Our room was basic but good. We had air-conditioning, which we really needed. The house was located on a pleasant back street, about 20 minutes walk from town.
Had I known this was a private house I probably wouldn’t have chosen to stay here, just because I prefer somewhere a little more impersonal. However we really appreciate the hospitality we were shown by the family.
We booked the hostel through booking.com. It cost us 108 Lira for three nights in a private double room with shared bathroom (£31/€35).
Where we ate and drank
There were quite a lot of really nice food options in Kutaisi. Sadly, it just so happened that I was going through a phase of pregnancy when I just didn’t want to eat real food (maybe it was the heat) and for at least three meals in Kutaisi I just had fruit salad and ice-cream.
We must have liked Baraqa a lot as we went there twice. Or it could have been its really convenient location, right next to the Colchi Fountain, in the centre of town.
Baraqa was a nice, diner like restaurant which served Georgian basics and pizza. They had good wifi, a TV screen and air-conditioning. The food wasn’t amazing, but it was okay.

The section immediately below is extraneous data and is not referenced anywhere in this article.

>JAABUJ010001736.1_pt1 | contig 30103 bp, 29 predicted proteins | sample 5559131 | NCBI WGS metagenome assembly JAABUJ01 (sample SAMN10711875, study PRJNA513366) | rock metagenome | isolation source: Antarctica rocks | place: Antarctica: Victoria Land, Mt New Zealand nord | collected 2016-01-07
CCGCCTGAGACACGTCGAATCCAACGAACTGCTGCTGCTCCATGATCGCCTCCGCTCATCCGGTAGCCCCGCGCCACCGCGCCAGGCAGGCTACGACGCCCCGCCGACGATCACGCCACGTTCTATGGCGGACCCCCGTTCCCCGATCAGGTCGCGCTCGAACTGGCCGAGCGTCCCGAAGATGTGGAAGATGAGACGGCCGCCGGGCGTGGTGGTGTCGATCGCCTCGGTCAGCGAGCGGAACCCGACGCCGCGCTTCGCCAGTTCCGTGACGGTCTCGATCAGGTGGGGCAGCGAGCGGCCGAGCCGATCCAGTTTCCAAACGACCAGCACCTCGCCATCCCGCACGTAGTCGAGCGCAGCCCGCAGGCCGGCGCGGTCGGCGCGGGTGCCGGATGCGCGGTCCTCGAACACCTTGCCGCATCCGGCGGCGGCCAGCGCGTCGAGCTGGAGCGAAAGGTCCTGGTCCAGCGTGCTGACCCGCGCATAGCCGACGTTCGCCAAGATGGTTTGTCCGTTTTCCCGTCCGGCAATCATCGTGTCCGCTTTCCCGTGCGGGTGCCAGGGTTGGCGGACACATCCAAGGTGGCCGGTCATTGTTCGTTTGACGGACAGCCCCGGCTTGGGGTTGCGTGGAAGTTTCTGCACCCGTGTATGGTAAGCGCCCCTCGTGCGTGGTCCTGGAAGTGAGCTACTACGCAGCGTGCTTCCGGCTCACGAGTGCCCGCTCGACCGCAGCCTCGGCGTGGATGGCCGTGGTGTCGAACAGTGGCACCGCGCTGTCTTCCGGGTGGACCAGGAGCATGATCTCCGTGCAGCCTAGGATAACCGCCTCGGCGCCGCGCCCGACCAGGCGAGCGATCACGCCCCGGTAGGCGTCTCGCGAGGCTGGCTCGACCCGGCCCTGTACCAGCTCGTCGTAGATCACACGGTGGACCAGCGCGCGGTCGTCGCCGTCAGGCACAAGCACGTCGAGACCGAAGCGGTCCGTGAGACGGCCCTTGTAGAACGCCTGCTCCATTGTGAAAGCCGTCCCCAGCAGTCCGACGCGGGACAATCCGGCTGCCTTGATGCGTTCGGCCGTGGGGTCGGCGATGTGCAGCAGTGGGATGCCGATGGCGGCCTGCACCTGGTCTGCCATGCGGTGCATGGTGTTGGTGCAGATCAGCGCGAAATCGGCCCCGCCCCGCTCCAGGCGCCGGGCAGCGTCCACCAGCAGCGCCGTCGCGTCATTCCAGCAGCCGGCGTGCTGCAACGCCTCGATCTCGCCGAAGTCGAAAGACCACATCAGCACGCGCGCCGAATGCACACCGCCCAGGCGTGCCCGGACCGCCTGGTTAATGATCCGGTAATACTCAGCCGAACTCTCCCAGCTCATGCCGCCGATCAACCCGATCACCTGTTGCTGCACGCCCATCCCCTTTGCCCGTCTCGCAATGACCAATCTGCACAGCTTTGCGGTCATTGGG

I don’t go to MacDonalds very often, but sometimes when I’m travelling and feeling a bit out of sorts I love to go to MacDonalds for the familiarity of it. They’re usually clean, air-conditioned and the menu is easy to understand. We popped into MacDonalds for breakfast one day (I had an apple, a bagel and an iced-coffee) and one day we popped in for me to have a cheeseburger for lunch. I know it’s not healthy, but it was so hot I wasn’t really eating much in Kutaisi, so I don’t feel too guilty.
MacDonalds is in the centre of town, on the same roundabout as the Cochi Fountain and the Theatre.
We walked past Dunkin’ Doughnuts on our way to the tourist office. It was so hot and I was so tired and needing the loo, that we decided to pop in and get a snack of bagels and iced-coffees. We can’t get bagels in Pamplona, so any chance we get I like to have one.